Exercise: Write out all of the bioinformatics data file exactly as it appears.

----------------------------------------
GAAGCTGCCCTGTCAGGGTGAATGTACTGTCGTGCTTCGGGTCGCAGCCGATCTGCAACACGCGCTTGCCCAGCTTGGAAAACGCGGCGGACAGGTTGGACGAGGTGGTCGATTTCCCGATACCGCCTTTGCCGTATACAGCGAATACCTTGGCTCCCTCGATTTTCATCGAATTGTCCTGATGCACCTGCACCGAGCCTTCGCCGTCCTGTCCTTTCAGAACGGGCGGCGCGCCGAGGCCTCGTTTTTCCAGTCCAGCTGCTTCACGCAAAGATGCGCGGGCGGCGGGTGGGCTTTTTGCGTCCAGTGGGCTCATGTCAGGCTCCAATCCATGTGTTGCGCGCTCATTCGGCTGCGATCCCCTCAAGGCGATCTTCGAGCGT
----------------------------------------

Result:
GAAGCTGCCCTGTCAGGGTGAATGTACTGTCGTGCTTCGGGTCGCAGCCGATCTGCAACACGCGCTTGCCCAGCTTGGAAAACGCGGCGGACAGGTTGGACGAGGTGGTCGATTTCCCGATACCGCCTTTGCCGTATACAGCGAATACCTTGGCTCCCTCGATTTTCATCGAATTGTCCTGATGCACCTGCACCGAGCCTTCGCCGTCCTGTCCTTTCAGAACGGGCGGCGCGCCGAGGCCTCGTTTTTCCAGTCCAGCTGCTTCACGCAAAGATGCGCGGGCGGCGGGTGGGCTTTTTGCGTCCAGTGGGCTCATGTCAGGCTCCAATCCATGTGTTGCGCGCTCATTCGGCTGCGATCCCCTCAAGGCGATCTTCGAGCGT